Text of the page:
“Wow, that was extraordinary!’ I thought, (but) I’m not going to be able to do that my head noises are louder than a MCG grand-final crowd, besides I’m exhausted just watching it I don’t have the stamina, I don’t have the balance, I don’t have the reflex speed and coordination …”. You know how these voices of doubt carry on … but, as if by stealth, a challenge had been served. The fact that this challenge had not been made by someone else but came from within was, in retrospect, very enabling.

But it was when my friend pulled out a ‘Wood Driver’ and smacked that little white ball 255 meters down the golf course (narrowly missing some Pines and a shimmering lake) that I jerked to the front of my chair and declared: I HAD TO GIVE THIS A GO; it was just too much fun to resist damn how I was feeling, frankly!

In my case, I needed my friend’s enthusiasm to ignite my own, i.e. to inspire and muster-up the necessary self-belief. A word of caution here: My excitement while playing tennis did cost me a smashed glass light fitting, which after all only added that extra touch of realism to the game.


These are some of the personal benefits I’ve observed:

  • Improves hand-eye coordination sharpened my driving anticipation/skills for instance·
  • Trains balance-gait stance because you’re moving and twisting around, activating often different intrinsic stabilizing muscles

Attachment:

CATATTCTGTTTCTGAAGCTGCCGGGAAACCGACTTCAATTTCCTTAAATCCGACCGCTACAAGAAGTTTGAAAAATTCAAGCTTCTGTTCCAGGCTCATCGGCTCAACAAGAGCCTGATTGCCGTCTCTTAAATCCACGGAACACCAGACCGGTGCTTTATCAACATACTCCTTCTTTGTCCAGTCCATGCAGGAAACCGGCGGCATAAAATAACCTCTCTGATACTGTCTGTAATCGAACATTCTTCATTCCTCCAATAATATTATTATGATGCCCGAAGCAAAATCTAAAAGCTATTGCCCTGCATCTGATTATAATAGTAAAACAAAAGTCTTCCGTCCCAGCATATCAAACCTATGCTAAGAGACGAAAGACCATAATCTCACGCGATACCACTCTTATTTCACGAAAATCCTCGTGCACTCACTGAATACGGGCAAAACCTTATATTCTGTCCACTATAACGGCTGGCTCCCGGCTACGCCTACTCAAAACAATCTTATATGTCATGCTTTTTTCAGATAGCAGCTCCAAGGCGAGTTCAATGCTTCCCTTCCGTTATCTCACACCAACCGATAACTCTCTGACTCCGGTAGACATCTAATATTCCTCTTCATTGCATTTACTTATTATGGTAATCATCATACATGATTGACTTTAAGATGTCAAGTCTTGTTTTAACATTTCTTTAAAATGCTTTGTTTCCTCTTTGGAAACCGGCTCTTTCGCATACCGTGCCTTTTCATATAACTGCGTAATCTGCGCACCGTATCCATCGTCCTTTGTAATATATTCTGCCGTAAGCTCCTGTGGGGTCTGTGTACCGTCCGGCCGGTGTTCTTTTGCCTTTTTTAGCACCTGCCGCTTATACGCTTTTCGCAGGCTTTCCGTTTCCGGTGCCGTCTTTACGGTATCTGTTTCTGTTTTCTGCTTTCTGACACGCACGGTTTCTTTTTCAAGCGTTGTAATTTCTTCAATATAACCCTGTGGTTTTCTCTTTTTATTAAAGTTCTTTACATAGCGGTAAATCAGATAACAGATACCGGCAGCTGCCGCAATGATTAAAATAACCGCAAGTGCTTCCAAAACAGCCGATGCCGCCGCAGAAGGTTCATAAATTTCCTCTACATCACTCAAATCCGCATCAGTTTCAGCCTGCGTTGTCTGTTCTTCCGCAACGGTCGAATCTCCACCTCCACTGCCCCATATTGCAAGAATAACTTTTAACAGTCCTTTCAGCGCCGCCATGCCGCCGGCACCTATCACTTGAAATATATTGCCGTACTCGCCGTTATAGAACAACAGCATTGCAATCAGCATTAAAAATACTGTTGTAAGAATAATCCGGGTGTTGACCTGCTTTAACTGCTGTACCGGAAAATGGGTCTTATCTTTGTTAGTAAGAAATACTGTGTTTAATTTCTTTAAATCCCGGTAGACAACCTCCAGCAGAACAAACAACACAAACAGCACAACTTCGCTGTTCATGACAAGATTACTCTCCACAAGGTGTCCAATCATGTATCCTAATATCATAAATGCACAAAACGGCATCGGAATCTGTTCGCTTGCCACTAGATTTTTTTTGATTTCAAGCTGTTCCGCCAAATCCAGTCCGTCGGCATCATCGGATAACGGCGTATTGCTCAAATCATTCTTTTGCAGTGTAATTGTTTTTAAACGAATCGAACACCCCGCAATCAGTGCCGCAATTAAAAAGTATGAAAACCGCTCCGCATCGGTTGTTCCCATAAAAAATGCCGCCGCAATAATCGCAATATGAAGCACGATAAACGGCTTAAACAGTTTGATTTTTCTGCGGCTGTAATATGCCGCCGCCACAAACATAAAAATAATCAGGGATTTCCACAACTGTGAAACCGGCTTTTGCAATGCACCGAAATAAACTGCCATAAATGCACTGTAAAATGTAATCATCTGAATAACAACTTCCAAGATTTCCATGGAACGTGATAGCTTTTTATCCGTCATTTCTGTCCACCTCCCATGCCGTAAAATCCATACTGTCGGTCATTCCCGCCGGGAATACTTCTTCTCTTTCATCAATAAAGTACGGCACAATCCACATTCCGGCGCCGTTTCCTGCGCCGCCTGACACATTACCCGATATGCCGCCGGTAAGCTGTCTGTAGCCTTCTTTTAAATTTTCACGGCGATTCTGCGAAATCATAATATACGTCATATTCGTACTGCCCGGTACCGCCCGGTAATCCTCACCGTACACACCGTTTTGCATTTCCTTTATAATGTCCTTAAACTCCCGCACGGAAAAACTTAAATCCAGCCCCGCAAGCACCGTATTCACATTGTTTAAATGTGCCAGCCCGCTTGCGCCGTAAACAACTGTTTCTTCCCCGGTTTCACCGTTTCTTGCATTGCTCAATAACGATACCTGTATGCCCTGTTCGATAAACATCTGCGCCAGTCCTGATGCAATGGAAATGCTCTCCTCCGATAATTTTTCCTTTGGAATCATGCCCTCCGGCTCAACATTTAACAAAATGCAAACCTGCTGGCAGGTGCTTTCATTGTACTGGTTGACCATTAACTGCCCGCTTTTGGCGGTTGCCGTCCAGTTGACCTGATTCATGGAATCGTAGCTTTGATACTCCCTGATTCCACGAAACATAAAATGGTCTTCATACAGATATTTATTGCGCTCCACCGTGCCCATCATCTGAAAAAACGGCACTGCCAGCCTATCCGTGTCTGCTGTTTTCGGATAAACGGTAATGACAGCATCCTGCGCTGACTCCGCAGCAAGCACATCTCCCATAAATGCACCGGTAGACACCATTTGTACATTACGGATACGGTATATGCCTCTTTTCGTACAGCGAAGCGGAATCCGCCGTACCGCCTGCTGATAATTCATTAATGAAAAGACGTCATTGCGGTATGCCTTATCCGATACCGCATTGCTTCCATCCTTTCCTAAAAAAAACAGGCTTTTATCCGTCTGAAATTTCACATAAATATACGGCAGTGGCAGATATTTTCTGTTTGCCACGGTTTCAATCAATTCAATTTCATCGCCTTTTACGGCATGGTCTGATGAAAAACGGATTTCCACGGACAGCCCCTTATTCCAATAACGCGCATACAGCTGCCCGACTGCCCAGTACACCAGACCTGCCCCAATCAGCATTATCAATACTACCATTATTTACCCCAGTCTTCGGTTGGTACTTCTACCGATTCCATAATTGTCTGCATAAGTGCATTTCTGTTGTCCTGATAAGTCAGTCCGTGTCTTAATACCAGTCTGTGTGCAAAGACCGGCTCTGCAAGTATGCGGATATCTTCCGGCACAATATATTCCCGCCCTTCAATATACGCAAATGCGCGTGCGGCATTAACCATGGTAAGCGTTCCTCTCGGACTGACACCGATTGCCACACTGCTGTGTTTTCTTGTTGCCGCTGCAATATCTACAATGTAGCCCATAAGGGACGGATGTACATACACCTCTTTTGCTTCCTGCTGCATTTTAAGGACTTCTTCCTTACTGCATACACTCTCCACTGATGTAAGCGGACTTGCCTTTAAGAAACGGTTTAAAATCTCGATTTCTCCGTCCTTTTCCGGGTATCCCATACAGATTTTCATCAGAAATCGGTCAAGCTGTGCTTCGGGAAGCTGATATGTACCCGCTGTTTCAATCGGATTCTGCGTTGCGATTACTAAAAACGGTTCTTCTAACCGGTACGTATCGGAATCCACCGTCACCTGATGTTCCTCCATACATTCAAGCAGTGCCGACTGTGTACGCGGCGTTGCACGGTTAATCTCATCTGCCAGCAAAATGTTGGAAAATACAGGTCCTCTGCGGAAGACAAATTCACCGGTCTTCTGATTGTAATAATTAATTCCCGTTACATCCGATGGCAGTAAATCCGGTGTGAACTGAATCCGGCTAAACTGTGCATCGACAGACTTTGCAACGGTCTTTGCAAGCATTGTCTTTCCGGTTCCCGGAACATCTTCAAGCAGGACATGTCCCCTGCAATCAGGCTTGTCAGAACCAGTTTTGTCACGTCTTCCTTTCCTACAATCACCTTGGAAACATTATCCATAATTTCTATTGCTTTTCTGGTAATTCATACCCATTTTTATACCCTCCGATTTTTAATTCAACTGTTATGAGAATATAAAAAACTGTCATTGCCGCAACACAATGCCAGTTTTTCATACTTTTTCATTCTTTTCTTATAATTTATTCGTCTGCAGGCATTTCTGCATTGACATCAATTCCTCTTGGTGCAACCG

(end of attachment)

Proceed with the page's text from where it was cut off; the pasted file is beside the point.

• Stamina improved and you’re burning calories too!
  • Stimulates emotion access sometimes I’d be thrilled with a win, other times frustrated and angry by a defeat! Adding a bit of colour to the sometimes bland emotional wardrobe can be welcomed
  • Wii is therefore a potential boredom buster
  • Independence giving empowering for the participant and in some incidences, also for a Carer
  • The Wii games are typically light-hearted, good-spirited and graphically engaging
  • Wii can mentally and emotionally absorb a user into a virtual world and ease the sense of limitation and encumbrance of disability
  • Wii challenges a player to do better, and many programmes are inherently shaped to encourage this
  • There are numerous and varied DVD Wii games easily interchangeable
  • Can promote social interaction play at home or with others interstate or overseas via the internet … or
  • Play solo with Wii computer characters with variable levels of difficulty

To summarize

Research into the practical benefits of Wii is still in its infancy, but has already noted tangible and practical benefits for ABI participants. Wii provides accessibility, motivational and developmental potential. It provides a relatively new interactive medium that can stimulate social and personal development. My personal experience validates this also. Research benefits aside, many games are fun and provide a healthy diversion from the often burdensome self-perception of disability. While interactive virtual games and worlds can substitute one illusion (albeit, reality) for another, they can also provide a conduit for inner discovery, expression and adventure.

David McAloney

Download this article with footnotes and references